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“Pere Goriot” by Honoré de Balzac

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This classic piece was my introduction to Balzac. This canny Frenchman is a close and knowing observer of human nature. The hopes, desperation, greed, and cynicism so rampant every day in our world, are fully on display here.

The tale is told through the viewpoint of Rastignac, a 21-year-old law student and newcomer to Paris. Rastignac's ambitions are the common ones, to be rich, fashionable, and carefree, and to take a mistress. These ambitions shift over the course of the story. He becomes enamored of Pere Goriot, understanding what a virtuous man he is. Balzac shows us the destructiveness of 19th-century Paris society: Goriot's two worldly daughters waste his means over time and leave him impoverished. Goriot himself, however, is as much a supporter of worldly amibitions as anyone, but it bankrupts him and at length, at least indirectly, kills him.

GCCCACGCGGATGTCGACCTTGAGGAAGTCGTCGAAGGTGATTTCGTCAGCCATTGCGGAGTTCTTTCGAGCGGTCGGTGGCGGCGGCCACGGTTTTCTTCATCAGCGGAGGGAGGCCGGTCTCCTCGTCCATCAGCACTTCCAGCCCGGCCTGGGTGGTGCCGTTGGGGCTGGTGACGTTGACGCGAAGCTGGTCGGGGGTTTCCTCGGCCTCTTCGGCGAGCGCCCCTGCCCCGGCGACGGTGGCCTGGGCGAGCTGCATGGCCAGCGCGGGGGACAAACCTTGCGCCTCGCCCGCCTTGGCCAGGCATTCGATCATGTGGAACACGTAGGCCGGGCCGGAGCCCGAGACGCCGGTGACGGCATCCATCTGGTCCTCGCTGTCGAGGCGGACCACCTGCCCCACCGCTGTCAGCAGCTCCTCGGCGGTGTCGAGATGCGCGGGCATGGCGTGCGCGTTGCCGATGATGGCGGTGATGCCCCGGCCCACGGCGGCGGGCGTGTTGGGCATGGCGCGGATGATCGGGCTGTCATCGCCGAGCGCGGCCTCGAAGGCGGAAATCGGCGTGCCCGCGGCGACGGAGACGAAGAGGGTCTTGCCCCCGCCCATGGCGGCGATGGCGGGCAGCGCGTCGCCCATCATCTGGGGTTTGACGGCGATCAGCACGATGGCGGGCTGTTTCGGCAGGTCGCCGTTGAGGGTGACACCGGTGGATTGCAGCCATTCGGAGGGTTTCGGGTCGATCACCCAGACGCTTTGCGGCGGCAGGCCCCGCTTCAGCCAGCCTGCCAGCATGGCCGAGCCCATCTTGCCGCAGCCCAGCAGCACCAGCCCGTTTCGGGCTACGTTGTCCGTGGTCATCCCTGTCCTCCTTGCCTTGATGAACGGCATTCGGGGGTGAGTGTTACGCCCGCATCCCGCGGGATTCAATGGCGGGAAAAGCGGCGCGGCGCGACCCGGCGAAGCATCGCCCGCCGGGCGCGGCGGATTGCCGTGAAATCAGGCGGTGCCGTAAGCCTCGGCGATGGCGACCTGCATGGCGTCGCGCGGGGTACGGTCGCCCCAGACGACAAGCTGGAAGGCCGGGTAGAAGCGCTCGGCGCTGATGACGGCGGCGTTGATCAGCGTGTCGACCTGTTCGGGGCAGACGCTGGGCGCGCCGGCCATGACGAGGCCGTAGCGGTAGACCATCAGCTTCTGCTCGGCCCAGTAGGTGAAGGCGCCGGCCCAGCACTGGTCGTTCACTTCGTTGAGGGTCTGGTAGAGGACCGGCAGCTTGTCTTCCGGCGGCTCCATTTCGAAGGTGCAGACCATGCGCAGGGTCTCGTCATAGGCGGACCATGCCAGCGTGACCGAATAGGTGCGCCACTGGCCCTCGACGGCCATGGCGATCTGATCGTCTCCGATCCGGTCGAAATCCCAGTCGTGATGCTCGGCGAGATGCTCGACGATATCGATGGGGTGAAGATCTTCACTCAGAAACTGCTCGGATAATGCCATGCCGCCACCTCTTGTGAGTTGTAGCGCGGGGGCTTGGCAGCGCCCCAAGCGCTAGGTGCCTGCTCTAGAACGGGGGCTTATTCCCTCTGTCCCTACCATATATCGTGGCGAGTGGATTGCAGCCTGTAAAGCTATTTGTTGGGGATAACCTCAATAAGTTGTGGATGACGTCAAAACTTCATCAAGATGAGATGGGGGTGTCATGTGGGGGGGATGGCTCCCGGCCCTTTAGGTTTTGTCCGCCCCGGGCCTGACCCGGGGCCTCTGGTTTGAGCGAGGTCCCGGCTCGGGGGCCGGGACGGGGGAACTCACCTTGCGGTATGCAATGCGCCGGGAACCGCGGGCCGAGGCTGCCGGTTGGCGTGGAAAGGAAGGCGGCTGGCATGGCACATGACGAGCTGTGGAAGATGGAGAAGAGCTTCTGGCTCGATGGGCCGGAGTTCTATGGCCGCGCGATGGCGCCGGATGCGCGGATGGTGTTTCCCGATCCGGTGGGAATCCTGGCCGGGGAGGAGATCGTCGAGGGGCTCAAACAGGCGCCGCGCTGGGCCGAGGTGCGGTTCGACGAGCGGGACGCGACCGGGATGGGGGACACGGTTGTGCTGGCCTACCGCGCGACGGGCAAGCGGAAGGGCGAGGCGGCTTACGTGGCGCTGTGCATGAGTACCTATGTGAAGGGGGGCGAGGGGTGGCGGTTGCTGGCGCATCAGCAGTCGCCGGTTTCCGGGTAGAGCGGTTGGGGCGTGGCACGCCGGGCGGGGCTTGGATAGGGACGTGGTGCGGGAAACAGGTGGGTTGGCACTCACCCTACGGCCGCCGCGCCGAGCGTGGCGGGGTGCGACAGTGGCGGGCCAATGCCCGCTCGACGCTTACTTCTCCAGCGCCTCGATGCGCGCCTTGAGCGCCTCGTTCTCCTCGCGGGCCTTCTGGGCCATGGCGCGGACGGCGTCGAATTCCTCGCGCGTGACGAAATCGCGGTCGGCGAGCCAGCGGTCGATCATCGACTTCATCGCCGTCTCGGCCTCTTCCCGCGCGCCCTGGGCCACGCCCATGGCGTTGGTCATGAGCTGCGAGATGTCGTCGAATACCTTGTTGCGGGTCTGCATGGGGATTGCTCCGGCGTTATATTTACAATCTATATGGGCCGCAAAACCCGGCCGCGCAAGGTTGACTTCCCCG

Here is post-Napoleon Paris, described closely if not lovingly by Balzac. This author's fame as a canny observer of human nature and human folly is richly deserved. If you haven't yet taken up Balzac, this is an outstanding place to start. Go for it!
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